McGauvran’s second and third floors combined cover 23,600 sq. ft. Floor two is home to the bustling Merrimack Mrkt (letters dropped for impact) with its bakery/cafe, grab-and-go area and c-store offerings. Commercial chains Freshii and Subway, located on the opposite side of the staircase, add well-known brands to the campus setting. Floor three serves as a balcony/study area framing the retail foodservice action below.

One Grill Station, Two Concepts
One of the project’s coolest design elements can be found in the first-floor grill station, which services both the retail burger outlet and the AYCE area. As the AYCE area’s elements were being sketched into initial plans, planners kept noticing an unused area just outside the mealplan checkpoint entrance. In an “aha!” moment, the team realized that by adding a short wall, they would be able to create a retail burger outlet—now called Grill Out—using the AYCE’s grill station equipment.

While the menu is essentially the same on either side of the wall, presentation is completely different. “On the retail side, you order signature burgers from a small window and a predetermined menu. On the AYCE side, it’s a build-your-own-burger station,” Landgraf says. “The shared grill station saves on equipment costs, saves labor by allowing one cook team to serve two stations, and saves on food costs, too, since both use essentially the same menu.”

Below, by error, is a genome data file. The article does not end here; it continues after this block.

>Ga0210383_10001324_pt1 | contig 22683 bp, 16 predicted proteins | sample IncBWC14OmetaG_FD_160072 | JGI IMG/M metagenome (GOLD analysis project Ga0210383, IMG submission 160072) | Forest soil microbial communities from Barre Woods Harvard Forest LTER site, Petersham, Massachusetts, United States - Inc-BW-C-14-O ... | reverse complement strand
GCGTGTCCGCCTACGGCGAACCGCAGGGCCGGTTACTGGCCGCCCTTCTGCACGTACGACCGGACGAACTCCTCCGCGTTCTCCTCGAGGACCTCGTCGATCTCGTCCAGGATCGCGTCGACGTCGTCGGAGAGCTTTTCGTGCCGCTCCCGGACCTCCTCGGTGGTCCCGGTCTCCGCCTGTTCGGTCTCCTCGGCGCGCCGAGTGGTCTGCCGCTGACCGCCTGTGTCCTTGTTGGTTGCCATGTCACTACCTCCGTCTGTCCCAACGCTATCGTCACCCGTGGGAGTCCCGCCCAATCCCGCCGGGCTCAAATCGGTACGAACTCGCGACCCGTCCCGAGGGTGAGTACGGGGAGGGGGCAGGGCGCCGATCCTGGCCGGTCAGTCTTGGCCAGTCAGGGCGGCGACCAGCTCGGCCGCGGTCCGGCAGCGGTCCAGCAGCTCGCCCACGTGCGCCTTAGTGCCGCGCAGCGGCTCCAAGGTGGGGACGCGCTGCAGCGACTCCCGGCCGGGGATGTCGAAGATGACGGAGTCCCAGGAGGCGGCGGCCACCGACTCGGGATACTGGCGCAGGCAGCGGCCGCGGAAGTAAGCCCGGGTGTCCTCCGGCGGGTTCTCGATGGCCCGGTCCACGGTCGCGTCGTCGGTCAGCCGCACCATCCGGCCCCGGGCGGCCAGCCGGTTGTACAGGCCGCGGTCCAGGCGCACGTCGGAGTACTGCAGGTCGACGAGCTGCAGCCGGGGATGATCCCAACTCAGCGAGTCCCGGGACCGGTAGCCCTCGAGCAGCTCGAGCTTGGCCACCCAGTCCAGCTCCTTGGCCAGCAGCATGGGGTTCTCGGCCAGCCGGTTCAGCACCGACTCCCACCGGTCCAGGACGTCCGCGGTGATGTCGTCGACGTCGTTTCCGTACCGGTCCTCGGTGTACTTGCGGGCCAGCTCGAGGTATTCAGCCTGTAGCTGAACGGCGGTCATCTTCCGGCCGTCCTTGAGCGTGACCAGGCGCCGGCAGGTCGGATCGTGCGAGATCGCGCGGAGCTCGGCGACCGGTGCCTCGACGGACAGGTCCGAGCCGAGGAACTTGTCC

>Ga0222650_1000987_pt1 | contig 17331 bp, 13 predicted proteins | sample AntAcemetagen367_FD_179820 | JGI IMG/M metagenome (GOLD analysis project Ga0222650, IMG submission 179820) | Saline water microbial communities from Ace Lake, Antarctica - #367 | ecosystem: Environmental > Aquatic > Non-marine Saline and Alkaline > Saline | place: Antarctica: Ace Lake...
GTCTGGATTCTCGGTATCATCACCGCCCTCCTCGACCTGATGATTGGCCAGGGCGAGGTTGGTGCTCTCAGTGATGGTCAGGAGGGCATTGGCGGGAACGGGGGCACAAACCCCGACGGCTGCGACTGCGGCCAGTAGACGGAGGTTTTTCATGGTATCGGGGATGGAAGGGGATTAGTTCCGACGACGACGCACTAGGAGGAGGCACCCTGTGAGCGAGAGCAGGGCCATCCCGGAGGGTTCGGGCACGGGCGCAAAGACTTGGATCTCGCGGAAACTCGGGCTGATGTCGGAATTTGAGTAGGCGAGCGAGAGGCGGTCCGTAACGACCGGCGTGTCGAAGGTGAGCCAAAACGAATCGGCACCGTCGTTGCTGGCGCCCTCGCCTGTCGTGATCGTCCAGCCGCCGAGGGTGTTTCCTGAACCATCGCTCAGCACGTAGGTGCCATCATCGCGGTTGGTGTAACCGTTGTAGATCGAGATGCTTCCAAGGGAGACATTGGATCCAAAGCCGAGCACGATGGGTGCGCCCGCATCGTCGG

At night when the AYCE is closed, Grill Out serves as a popular late-night burger destination.

Last but hardly least, this bonus: “Pairing the retail grill with AYCE on the first floor freed up space for another concept on the second level,” adds Leonard Condenzio, FCSI, COO/Executive Principal at Ricca. “Aramark was able to put Freshii in the spot that had initially been earmarked for a second-floor grill.” Freshii’s menu offers healthy salads, wraps and bowls.

Prepped Here, Shared There
The AYCE Wilder Farms salad station, Marketplace bakery and even the prep kitchen have proven so efficient in food prep that they are supplying multiple outlets.

The salad station is backed by a walk-in cooler lined with reach-in glass doors behind the serving line. Shelves filled with see-through storage containers display prepped fruits and vegetables available for use at the salad station and also the pizza, comfort food and burger stations.